I totally agree Charles. The current LLF process is a bit like telling Rosa Parke that if she talks to the Montgomery Director of Transport then all will be resolved. To a certain extent the Bishops are right. Agreement and understanding only arrives with conversation. But you have the real practical problem of how do you get people in power to sit down at a table with the powerless oppressed. History tells us that it is achieved through a mixture of campaigning, activism, the courts, civil disobedience and terrorism. In my Armed Forces case above it was the law (I… Read more »

Last edited 10 days ago by Simon Dawson
Interested Observer
Interested Observer
11 days ago

It’s very long. It’s also very, very boring. It’s roughly the length of a long, dense novel; at around 175k words, it’s up with “The Fellowship of the Ring”, Ents and bloody Tom Bombadil and all. No-one who is not already engaged will actually read it, because no-one is interested in five hundred pages of badly structured, rambling material in which it is impossible to discern what is actually being said. There’s no useful summary, no conclusion worthy of the name, just relentless waffle. Leaving aside the hideous phrase of “learning journey”, you’re told up front “Wherever you choose to… Read more »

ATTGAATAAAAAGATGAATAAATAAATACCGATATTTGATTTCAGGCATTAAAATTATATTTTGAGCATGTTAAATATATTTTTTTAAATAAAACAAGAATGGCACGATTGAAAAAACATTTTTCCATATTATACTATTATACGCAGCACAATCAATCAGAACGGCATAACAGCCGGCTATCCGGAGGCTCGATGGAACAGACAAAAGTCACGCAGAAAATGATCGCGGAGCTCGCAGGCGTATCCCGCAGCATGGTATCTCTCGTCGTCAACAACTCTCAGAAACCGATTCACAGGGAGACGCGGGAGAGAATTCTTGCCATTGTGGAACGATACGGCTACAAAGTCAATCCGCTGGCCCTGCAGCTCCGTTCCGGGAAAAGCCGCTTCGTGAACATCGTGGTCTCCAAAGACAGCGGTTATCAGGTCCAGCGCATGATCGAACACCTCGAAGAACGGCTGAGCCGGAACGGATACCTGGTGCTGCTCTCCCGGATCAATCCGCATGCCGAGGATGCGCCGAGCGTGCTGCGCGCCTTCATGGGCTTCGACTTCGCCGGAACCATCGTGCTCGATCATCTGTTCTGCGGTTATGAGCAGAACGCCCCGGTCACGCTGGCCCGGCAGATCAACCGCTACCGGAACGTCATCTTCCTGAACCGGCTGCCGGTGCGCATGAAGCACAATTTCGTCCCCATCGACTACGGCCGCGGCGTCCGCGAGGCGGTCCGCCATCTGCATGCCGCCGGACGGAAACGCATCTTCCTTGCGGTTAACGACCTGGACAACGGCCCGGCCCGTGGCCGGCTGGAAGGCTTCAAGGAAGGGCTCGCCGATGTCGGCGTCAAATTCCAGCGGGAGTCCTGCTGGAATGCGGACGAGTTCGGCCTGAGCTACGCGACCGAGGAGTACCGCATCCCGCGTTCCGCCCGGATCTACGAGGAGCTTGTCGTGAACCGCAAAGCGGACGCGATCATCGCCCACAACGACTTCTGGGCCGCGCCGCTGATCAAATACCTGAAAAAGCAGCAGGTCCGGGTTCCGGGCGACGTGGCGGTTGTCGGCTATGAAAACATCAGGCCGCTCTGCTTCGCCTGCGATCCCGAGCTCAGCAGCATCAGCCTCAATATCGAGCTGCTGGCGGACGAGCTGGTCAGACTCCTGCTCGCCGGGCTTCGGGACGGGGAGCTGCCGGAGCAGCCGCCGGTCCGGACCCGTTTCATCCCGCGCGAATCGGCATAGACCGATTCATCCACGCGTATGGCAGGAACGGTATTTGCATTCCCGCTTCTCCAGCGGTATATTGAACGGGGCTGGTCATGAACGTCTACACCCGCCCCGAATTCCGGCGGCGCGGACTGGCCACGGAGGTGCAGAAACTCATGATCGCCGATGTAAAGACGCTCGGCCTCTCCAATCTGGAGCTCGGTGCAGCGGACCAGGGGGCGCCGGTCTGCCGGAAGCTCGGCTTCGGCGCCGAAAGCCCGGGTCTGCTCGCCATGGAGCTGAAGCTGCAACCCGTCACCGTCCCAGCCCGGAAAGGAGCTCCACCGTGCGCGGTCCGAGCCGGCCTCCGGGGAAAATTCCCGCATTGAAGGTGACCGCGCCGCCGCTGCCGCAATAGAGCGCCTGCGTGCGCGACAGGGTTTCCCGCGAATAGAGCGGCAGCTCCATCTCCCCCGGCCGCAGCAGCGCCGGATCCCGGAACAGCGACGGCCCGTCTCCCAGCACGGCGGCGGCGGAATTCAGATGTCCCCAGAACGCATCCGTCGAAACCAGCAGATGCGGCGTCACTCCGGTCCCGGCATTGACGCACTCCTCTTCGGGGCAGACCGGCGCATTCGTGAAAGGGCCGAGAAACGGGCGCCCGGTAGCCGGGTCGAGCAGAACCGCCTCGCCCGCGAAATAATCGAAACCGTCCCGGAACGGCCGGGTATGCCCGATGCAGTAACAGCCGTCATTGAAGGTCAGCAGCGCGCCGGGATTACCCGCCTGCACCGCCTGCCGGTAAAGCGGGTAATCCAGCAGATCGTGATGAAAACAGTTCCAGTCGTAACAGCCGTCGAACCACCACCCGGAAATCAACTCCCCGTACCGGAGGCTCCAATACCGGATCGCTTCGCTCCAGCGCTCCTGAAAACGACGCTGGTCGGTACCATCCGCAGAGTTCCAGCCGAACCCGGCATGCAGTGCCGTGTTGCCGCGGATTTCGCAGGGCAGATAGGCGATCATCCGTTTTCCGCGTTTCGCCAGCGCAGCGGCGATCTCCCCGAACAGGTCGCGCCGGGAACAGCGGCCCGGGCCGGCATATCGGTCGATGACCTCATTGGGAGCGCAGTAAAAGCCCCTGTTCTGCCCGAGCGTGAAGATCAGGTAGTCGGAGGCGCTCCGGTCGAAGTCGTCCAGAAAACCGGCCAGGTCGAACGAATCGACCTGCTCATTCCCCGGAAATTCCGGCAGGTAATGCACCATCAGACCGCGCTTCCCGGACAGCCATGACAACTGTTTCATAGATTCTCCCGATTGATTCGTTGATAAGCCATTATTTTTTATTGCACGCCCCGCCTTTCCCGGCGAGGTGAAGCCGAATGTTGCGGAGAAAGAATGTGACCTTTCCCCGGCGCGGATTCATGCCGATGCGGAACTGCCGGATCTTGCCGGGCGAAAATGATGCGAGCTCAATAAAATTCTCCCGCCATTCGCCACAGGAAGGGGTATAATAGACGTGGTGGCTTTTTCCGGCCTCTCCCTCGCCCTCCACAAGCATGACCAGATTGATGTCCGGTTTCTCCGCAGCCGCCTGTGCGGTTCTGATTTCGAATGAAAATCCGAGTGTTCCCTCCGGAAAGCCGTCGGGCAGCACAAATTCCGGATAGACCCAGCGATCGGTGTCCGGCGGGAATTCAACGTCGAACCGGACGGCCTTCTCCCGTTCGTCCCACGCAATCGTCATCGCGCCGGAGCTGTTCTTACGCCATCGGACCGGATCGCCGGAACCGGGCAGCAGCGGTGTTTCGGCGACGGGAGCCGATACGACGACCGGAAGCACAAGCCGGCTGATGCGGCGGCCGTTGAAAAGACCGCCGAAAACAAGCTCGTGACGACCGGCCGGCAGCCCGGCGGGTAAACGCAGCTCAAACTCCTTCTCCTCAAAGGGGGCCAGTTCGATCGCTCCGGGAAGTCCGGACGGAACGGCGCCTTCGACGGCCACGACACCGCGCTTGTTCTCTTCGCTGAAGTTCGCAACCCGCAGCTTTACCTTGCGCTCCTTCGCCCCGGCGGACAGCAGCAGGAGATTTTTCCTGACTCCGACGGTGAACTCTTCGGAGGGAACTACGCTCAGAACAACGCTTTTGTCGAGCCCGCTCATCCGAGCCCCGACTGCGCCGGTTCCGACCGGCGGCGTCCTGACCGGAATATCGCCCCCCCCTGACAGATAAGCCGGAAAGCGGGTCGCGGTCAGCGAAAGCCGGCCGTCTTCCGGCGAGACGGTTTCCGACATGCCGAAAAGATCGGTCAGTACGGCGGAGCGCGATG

Helen King
Helen King
10 days ago

So very true, Interested Observer. Like you I have a particularly bad reaction to those ‘conversations’, apparently based on real ones among the inner circle. Since they were first added on to the Contents list to model the sorts of conversation we are all supposed to be having, I’ve been using words like ‘contrived’ and ‘forced’. They are also somehow so very Waitrose.

Such a sceptic
Such a sceptic
8 days ago

Seems to me to be little more than an expensive vanity project for the Bishops and a waste of resources. This project is from a denomination that doesn’t even recognise the equity between two traditional genders but actively discriminates to marginalise its female clergy of all ‘grades’. From that background the organisation is never, never going to change it’s view and its prejudice against all sexuality outside of a (Christian?) heterosexual married couple. Existing views are too well ingrained and earnestly held. Whilst I expect that the majority of those in the pews and many who preach to them do… Read more »

Revd Mark Bennet
Revd Mark Bennet
4 days ago

Perhaps there is a need to get the conversation away from sexuality to get a perspective on it – what would the response be if we replaced “sexuality” with “personal finances” for example, and thought about resolving money issues using the same, or a similar, approach?